1958: Doctor Zhivago
Author: Boris Pasternak
Many of us in the United States know Dr. Zhivago as a sweepingly romantic tale, perhaps from reading the novel, perhaps from the portrayal by Omar Sharif & Julie Christie or even the more recent version, with Keira Knightly and Hans Matheson. The story follows Yuri Andreeivich Zhivago and Lara Guichard through their tormented romance and the historical upheavals of the early twentieth century in Russia.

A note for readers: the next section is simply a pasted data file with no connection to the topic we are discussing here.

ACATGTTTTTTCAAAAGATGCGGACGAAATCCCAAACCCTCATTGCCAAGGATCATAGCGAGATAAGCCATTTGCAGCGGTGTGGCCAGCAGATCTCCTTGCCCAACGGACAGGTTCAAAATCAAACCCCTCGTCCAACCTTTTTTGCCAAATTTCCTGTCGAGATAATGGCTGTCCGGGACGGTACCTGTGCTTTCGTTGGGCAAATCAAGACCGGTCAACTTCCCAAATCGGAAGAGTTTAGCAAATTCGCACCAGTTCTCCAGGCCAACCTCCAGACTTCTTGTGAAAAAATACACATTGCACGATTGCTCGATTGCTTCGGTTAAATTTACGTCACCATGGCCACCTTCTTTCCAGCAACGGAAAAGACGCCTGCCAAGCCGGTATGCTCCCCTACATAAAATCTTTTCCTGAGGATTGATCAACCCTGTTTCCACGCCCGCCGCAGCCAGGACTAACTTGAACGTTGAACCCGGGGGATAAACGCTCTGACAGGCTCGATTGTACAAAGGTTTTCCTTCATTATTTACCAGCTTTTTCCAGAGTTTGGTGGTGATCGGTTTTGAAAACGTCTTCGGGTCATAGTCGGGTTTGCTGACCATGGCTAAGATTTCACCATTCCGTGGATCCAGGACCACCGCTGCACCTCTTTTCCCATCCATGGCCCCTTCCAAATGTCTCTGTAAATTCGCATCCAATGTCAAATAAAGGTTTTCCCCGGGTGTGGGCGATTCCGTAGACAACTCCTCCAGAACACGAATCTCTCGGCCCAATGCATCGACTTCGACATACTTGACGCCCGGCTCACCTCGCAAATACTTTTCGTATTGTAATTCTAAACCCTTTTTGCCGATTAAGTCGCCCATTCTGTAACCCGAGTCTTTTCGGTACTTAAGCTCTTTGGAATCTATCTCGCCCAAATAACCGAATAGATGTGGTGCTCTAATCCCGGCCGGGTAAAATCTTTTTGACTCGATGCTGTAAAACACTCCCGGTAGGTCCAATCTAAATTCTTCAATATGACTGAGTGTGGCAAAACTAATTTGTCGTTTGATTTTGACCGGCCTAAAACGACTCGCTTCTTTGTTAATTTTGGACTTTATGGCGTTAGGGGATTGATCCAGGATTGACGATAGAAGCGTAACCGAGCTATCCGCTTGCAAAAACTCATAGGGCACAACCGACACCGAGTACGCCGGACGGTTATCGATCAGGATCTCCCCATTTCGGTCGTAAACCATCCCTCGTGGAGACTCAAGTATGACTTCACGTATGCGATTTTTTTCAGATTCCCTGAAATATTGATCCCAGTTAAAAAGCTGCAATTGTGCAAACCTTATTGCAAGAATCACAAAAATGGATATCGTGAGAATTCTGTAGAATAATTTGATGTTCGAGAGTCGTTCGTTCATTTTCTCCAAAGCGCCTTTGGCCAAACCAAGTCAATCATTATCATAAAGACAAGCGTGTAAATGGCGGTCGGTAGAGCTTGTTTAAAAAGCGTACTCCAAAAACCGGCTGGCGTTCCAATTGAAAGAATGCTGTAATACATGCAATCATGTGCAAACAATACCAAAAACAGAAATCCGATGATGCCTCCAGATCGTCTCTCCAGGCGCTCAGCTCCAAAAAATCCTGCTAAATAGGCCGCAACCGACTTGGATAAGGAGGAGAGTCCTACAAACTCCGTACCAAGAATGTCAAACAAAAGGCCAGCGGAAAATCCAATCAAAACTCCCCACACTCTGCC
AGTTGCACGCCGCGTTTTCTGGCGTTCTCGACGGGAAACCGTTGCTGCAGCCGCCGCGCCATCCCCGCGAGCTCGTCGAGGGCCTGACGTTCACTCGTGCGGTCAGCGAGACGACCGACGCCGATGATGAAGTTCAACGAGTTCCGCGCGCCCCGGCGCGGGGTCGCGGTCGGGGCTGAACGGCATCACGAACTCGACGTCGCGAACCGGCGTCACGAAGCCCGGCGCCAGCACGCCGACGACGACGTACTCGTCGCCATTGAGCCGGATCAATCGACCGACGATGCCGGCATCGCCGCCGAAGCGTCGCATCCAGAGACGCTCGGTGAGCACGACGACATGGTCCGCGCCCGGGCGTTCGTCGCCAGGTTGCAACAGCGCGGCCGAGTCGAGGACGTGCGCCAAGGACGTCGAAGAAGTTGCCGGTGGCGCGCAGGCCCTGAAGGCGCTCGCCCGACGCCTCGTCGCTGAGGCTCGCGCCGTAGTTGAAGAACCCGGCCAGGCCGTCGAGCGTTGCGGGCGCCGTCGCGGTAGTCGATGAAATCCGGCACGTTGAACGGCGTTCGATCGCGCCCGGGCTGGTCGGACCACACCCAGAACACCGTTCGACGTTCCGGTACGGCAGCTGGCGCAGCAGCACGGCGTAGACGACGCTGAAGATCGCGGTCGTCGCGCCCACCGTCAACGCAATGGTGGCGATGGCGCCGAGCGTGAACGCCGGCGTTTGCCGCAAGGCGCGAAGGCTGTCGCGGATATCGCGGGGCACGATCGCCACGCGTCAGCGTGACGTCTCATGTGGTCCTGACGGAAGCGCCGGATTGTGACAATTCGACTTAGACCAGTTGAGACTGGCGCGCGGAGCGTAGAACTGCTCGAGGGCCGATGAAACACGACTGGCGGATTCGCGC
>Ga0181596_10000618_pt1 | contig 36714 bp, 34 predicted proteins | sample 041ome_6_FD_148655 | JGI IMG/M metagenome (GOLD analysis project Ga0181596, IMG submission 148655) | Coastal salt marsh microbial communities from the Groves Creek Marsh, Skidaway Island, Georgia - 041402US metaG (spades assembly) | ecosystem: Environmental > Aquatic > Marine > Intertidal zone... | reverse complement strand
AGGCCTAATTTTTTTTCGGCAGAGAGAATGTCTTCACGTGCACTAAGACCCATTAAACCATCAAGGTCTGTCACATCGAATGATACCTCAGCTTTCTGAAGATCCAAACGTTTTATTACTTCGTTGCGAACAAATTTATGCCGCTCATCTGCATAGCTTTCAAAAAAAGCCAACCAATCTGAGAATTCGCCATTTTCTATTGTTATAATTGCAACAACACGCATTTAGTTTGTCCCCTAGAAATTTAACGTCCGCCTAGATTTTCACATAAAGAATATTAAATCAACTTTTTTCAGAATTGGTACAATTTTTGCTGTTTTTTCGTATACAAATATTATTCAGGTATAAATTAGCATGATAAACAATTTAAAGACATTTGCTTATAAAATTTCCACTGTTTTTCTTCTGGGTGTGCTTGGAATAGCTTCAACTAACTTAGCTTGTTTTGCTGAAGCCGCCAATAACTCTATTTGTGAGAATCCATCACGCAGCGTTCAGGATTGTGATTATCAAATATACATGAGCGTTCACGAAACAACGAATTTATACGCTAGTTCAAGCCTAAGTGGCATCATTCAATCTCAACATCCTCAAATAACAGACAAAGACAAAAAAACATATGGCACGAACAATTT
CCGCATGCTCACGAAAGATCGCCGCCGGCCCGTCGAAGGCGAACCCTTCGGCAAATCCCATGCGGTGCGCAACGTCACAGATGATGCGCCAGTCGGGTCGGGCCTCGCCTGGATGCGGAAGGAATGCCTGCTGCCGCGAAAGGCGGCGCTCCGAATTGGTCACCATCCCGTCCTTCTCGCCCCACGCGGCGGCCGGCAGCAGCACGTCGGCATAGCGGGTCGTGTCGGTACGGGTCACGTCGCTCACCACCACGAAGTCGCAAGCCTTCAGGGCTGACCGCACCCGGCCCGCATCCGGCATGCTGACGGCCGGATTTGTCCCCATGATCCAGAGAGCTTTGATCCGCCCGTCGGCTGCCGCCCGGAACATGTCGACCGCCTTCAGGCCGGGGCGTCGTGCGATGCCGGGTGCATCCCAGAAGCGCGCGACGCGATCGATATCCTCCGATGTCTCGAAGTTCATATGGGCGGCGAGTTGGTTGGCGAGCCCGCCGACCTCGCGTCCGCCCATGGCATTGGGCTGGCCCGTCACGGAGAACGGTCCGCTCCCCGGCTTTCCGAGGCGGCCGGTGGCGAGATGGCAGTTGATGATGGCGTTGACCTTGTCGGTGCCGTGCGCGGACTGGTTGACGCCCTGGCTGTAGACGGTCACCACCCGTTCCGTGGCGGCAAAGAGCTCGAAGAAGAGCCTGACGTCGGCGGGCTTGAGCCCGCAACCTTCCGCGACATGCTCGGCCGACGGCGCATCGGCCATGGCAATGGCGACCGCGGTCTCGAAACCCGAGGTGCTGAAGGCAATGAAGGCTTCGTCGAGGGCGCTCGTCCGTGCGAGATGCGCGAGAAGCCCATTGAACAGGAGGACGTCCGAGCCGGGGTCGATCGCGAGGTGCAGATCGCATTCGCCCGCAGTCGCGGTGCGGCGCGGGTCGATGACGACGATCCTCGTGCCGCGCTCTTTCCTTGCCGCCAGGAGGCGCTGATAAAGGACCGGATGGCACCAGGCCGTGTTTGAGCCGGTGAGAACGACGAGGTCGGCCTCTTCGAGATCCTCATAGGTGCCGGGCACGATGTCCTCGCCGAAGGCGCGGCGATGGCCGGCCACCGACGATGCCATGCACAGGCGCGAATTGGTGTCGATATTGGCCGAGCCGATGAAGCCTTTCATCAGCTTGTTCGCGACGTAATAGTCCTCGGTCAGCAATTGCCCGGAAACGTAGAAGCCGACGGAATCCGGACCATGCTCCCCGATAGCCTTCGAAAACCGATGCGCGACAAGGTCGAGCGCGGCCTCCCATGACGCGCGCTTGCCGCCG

What we sometimes forget in the focus on the novel as a romantic and literary classic is the focus on the historical events and traumas—as well as the tribulation Pasternak suffered as a result of this novel. While documenting a classic love affair, the novel also highlights the suffering of the First World War, the internecine struggles between reformers, revolutionaries, and conservatives of all stripes in the Russian Revolution, and the subsequent hunger and repression that many suffered in the following years. We also may overlook the struggles Pasternak faced as a result of writing his book. It was deemed insufficiently interested in the progress of society, and refused publication in the Soviet Union. However, it was eagerly consumed as samizdat by Soviet readers, and cemented his reputation as an author. Pasternak died in 1960 of lung cancer, and despite minimal notices for his funeral, thousands came to his funeral.